Recent Juvenile Fiction

As I have recently admitted I am a bit behind on my children’s fiction reading lately but I finally got to two books that had been on my list for quite awhile. I was really excited to finally get to read Chains by Laurie Halse Anderson which was a National Book Award Finalist and Scott O’Dell Award winner for historical fiction.   Historical fiction is probably my favorite genre.  I have always had a place for it even when I was younger. I think it may have started from my love of series like Anne of Green Gables and Little House on the Prairie. It later progressed into my love of British literature of the nineteenth century and my Jane Austen obsession. I also took a great interest in college in slave narratives which might be why Chains appealed to me on so many levels. Chains is the story of a young slave girl named Isabel which is a message of both tragedy and hope.

Chains is a simply wonderful work of historical fiction and fictional slave narrative. Anderson’s voice and characterization is simply amazing.  I think it is a wonderful contribution. I always get excited when I read good historical fiction because it is so often assigned in schools. The more good quality literature for children to choose from for assignments…the better!  This work combines the subjects of slavery, early New York and the Revolutionary War in a great narrative. While the story is heartwrenching in some places…the action is continuous and keeps you emotionally invested until the end. The end also promises a sequel….which I am very excited about. There is no release date for Forge as of yet but I will keep you posted since it will definelty remain on my books to watch for list.

My other recent read was Scat by Carl Hiaasen. Kids love Hiaasen. Everything about his books seem to sing to young readers even at the level of shelf appeal. The bright covers and one word titles seem to get them excited and ever since Hoot, they are an easy sell even to the reluctant reader.  Scat was a nice read with lots of twists and turns that even I did not see coming. We start out with the story of an unpopular teacher named  Bunny Starch who mysteriously disappears on a school field trip. Soon we are led on an adventure into Black Vine Swamp which takes us on a wild journey to save an endangered species complete with heroic feats, inventive characters and some pretty impressive bad guys. There is also a nice environmental aspect to the book which could also appeal on an educational level. Conservation is a big theme throughout. I was also very impressed with the manner in which Hiaasen wove the story of Nick’s father into the story. Our main character’s dad is at war and returns home after being injured in Iraq. The family must deal with the emotional and physical toll that the event has upon the not only the father but also the son. I think it is great that Hiaasen chose to introduce this subject into a work. As a child who grew up in a military family I know only too well the lack of literature that addresses the experience of the military child. Even more rare is the work that addresses it in a appropriate and sympathetic manner.  On a side note if you are interested in some recommendations for military children and their families, The National Military Family Association has some great suggestions.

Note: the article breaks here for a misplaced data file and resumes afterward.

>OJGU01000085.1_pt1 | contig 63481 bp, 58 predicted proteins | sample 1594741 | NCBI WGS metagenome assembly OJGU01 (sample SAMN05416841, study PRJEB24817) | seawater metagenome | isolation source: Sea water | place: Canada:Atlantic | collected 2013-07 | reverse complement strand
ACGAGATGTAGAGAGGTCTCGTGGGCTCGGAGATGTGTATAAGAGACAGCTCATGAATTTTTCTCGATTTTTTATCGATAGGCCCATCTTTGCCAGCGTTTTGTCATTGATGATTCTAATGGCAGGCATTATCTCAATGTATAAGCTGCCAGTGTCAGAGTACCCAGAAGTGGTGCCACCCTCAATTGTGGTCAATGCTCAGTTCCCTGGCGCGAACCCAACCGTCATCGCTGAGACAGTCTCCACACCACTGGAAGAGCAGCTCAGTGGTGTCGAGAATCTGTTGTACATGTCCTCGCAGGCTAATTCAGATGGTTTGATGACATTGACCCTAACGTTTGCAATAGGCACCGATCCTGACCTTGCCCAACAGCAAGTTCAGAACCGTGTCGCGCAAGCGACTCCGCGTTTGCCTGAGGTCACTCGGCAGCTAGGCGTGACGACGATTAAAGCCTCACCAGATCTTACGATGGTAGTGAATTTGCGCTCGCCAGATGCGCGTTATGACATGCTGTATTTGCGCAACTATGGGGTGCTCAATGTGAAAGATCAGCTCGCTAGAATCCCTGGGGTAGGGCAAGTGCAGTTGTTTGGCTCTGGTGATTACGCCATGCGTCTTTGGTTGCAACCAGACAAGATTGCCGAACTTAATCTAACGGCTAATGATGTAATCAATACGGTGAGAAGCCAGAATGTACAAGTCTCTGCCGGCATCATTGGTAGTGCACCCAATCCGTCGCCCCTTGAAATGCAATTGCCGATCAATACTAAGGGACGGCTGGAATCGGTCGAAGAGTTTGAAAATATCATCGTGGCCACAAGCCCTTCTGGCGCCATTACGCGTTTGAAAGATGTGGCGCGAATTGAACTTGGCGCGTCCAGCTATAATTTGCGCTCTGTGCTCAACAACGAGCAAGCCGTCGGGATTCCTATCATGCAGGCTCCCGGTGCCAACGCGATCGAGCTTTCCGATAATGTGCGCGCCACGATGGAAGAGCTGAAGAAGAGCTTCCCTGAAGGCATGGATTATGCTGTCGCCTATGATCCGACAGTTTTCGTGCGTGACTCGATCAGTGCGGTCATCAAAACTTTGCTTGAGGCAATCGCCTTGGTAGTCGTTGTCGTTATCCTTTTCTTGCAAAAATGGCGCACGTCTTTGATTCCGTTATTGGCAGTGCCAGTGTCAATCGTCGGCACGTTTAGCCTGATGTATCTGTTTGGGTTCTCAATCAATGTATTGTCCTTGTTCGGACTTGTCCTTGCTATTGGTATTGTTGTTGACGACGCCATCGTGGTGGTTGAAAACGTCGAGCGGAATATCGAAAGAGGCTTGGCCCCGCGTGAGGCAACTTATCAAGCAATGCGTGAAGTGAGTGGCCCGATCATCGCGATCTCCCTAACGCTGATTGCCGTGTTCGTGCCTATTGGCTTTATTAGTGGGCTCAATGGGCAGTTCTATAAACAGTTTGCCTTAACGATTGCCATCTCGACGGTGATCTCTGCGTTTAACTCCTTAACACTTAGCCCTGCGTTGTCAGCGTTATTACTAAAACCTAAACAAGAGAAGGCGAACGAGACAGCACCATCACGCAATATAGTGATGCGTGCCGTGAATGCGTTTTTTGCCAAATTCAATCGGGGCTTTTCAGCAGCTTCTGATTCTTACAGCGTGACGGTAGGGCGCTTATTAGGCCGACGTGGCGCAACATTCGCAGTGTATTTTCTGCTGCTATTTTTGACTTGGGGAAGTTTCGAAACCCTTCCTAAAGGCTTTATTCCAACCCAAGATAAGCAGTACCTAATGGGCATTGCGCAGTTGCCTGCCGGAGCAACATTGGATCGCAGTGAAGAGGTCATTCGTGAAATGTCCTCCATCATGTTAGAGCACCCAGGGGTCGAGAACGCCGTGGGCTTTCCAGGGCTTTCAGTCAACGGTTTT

However I was disappointed in some language choices in Scat. The use of the word “dumbass” bothered me not only for the age level that I know will be attracted to the book but also for the fact that I did not see the point of using that term. Another word could have been used and it would have not sacrificed the work in my opinion. However I know this book will be a hit with kids, especially boys who will love the character of Smoke and some of the more outrageous antics. All in all…another good read by Hiaasen.


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Filed under Award Winners, Children's Literature, historical fiction, New Books

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